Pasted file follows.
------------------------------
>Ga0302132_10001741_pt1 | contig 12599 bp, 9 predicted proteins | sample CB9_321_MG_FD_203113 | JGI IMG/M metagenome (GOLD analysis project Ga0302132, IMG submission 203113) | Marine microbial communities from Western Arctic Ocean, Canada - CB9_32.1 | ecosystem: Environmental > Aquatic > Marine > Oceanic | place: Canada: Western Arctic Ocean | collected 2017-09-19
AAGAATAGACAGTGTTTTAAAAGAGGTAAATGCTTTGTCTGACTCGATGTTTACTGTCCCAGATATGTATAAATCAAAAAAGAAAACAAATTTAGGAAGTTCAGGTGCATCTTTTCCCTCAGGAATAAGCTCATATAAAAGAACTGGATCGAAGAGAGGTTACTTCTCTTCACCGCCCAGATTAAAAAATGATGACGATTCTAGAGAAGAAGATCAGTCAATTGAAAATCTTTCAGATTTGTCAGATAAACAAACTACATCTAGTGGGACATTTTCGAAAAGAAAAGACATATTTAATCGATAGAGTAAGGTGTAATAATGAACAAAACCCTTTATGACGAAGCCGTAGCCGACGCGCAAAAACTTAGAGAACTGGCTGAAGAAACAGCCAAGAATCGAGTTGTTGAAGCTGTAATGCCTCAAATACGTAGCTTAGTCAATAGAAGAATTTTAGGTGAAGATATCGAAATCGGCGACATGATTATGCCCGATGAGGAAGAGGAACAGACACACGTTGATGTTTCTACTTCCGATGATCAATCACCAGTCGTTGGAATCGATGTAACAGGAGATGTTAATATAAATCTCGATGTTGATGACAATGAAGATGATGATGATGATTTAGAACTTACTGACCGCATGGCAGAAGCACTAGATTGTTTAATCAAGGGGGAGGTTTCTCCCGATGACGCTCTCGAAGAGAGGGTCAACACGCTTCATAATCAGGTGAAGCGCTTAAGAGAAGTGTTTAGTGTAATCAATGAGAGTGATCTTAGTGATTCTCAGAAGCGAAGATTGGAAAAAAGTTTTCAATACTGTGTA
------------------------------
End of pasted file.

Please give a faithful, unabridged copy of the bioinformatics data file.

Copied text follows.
>Ga0302132_10001741_pt1 | contig 12599 bp, 9 predicted proteins | sample CB9_321_MG_FD_203113 | JGI IMG/M metagenome (GOLD analysis project Ga0302132, IMG submission 203113) | Marine microbial communities from Western Arctic Ocean, Canada - CB9_32.1 | ecosystem: Environmental > Aquatic > Marine > Oceanic | place: Canada: Western Arctic Ocean | collected 2017-09-19
AAGAATAGACAGTGTTTTAAAAGAGGTAAATGCTTTGTCTGACTCGATGTTTACTGTCCCAGATATGTATAAATCAAAAAAGAAAACAAATTTAGGAAGTTCAGGTGCATCTTTTCCCTCAGGAATAAGCTCATATAAAAGAACTGGATCGAAGAGAGGTTACTTCTCTTCACCGCCCAGATTAAAAAATGATGACGATTCTAGAGAAGAAGATCAGTCAATTGAAAATCTTTCAGATTTGTCAGATAAACAAACTACATCTAGTGGGACATTTTCGAAAAGAAAAGACATATTTAATCGATAGAGTAAGGTGTAATAATGAACAAAACCCTTTATGACGAAGCCGTAGCCGACGCGCAAAAACTTAGAGAACTGGCTGAAGAAACAGCCAAGAATCGAGTTGTTGAAGCTGTAATGCCTCAAATACGTAGCTTAGTCAATAGAAGAATTTTAGGTGAAGATATCGAAATCGGCGACATGATTATGCCCGATGAGGAAGAGGAACAGACACACGTTGATGTTTCTACTTCCGATGATCAATCACCAGTCGTTGGAATCGATGTAACAGGAGATGTTAATATAAATCTCGATGTTGATGACAATGAAGATGATGATGATGATTTAGAACTTACTGACCGCATGGCAGAAGCACTAGATTGTTTAATCAAGGGGGAGGTTTCTCCCGATGACGCTCTCGAAGAGAGGGTCAACACGCTTCATAATCAGGTGAAGCGCTTAAGAGAAGTGTTTAGTGTAATCAATGAGAGTGATCTTAGTGATTCTCAGAAGCGAAGATTGGAAAAAAGTTTTCAATACTGTGTA